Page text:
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10 Best Practices For Worship Vocalists

Dan Wilt helps take your vocals to the next level.

1. Vibrato Is Out – Tight Blend Is In.

When microphones were first put in front of church vocalists back in the day, chorally or folk-bred singers brought their vibrato to the microphone. If you’re the only one singing, or if you’re trying to convey a 1970s sound (almost 50 years ago), you can get away with it. But “buzz” is what we’re after in today’s 21st century worship environments. Aim for a smooth sound, that blends tightly with the other vocalists (see #8 below).

2. Drink Lots Of Water Hours Before Singing.

Hydrated vocal cords sound better, hold pitch better, and hold up longer. Drink lots and lots of water a few hours before you are going to sing. It will help your sound and keep your voice strong for the long haul.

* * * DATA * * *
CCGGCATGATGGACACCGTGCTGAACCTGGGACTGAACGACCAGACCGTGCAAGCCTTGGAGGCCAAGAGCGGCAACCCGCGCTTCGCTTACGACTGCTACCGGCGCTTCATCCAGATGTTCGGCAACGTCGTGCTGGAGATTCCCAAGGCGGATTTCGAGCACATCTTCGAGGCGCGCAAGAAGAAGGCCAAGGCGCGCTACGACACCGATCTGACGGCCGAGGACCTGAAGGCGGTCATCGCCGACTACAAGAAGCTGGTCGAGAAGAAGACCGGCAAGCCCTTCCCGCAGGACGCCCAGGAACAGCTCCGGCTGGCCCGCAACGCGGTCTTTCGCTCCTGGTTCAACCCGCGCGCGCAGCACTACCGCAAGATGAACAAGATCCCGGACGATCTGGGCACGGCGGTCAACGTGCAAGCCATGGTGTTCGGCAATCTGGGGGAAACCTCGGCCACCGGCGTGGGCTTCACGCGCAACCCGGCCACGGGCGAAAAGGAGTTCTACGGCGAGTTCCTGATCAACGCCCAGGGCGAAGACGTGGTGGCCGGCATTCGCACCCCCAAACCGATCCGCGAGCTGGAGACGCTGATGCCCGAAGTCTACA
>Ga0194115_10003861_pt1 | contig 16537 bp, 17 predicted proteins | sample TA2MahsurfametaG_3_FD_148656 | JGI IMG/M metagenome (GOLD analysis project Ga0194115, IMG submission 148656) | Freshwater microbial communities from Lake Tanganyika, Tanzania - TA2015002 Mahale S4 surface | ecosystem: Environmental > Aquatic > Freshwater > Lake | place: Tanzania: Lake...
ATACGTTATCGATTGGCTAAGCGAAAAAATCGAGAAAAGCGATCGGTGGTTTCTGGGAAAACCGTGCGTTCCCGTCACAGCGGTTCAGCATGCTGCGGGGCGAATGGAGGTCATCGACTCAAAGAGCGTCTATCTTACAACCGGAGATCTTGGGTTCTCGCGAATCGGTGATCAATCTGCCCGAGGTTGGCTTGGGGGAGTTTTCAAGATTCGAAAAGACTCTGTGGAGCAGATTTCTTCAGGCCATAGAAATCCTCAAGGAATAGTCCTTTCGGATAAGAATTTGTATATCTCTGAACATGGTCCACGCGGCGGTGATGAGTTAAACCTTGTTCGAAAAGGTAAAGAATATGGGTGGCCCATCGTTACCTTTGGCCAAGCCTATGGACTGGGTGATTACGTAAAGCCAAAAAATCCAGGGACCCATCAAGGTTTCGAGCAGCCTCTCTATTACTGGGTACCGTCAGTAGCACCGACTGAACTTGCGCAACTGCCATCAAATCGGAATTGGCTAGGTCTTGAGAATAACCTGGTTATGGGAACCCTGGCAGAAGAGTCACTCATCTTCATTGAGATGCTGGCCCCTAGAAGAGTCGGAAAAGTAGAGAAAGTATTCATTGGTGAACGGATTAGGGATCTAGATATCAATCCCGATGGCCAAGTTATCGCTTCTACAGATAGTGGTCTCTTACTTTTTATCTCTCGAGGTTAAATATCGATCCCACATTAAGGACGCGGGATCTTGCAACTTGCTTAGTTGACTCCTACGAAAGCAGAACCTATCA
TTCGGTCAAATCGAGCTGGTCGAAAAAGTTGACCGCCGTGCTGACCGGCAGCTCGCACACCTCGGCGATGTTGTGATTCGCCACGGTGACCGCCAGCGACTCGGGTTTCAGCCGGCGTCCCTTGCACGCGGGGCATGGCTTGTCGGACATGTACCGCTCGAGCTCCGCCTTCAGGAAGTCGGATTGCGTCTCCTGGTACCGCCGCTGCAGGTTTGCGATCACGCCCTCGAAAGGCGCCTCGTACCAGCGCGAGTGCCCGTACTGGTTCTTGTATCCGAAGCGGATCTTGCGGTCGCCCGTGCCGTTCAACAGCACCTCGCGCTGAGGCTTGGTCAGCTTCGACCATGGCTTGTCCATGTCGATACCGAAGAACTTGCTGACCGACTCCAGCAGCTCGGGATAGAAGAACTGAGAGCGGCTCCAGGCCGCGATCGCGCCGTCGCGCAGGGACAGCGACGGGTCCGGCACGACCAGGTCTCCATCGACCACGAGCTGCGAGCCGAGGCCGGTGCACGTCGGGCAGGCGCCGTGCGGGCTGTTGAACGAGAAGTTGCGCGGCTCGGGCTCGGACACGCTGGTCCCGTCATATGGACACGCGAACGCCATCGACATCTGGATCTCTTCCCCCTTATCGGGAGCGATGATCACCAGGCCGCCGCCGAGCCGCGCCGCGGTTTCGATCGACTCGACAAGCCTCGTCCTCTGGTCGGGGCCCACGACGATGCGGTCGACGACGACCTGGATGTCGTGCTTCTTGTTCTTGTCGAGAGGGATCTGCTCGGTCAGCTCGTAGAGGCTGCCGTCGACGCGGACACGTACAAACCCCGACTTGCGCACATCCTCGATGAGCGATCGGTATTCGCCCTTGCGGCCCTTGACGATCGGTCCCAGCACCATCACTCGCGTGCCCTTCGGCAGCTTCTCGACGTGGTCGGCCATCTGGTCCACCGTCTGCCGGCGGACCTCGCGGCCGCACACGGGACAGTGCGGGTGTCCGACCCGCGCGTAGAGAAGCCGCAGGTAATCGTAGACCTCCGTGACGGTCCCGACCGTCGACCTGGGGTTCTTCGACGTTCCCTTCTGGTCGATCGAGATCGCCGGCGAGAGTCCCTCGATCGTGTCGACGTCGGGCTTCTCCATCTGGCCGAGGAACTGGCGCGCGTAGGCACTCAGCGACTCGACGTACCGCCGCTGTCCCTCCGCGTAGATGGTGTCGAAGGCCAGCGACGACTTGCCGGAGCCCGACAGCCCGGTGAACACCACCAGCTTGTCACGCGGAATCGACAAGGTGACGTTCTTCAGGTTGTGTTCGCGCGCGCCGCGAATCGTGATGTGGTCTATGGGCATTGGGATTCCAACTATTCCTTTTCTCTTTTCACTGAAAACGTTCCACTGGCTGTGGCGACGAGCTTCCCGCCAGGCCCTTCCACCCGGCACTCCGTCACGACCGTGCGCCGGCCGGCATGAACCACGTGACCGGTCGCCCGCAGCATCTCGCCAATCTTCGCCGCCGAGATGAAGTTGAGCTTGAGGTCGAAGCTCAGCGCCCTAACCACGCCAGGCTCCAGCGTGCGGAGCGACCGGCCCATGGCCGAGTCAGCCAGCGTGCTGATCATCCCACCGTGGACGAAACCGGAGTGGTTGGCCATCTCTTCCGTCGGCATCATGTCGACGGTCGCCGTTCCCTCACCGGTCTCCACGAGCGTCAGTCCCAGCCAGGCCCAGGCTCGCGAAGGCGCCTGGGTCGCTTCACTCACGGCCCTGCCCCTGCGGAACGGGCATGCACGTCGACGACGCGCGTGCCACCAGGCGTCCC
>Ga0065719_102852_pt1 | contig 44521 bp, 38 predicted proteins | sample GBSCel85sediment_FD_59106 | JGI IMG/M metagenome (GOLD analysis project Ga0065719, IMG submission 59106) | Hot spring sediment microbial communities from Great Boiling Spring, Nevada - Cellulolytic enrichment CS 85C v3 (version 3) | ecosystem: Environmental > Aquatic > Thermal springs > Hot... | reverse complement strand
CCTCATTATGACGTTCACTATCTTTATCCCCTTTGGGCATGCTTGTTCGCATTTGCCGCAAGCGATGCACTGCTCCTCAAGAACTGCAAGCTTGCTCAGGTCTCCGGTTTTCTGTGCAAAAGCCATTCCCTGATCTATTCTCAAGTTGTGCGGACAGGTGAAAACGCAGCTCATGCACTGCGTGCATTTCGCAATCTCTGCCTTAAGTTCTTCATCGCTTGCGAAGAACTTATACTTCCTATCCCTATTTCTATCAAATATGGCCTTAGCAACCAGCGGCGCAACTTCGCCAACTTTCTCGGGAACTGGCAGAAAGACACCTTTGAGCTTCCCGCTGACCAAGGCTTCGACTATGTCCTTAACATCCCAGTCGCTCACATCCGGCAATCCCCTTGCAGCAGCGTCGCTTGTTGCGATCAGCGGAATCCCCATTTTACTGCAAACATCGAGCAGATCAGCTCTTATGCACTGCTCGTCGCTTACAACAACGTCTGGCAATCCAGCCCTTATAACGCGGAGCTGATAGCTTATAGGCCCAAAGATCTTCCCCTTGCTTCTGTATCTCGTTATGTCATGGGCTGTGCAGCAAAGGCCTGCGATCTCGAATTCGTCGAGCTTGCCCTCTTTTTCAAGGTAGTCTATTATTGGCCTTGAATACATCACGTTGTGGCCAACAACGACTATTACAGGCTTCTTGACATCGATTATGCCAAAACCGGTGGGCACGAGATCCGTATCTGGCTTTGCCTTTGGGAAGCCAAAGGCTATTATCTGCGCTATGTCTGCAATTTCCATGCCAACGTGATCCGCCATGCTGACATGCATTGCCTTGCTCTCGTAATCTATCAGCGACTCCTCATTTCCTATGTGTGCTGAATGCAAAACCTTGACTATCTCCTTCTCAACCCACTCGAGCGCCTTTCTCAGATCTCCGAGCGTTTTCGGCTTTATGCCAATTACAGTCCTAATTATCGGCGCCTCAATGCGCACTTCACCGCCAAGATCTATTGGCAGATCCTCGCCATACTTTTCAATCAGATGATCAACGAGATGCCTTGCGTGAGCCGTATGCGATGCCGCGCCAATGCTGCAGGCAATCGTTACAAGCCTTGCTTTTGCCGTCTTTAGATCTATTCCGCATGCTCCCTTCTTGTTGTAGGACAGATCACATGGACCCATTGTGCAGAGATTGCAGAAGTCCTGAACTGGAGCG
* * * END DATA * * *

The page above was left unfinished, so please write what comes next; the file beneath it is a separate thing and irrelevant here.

Oh, and warm up on the car ride in. It helps.

3. You Don’t Need To Sing All The Time.

I can’t tell you how many “deer-in-the-headlights” looks I’ve gotten over the years about this one. “I’m in front of a microphone, I practiced, so I need to sing all the time, right?” Nope. You are an instrument. Voices blend, come and go, lay out for extended periods, then come in tastefully – just like instruments. Listen to an All Sons And Daughters video, Bon Iver, or other video (see the Oceans acoustic video). It’s all about applying your “instrument” at the right time.

Sometimes, I ask one singer to join in on the first chorus, then hold back a second singer for when a bigger moment arrives. It adds dynamics.

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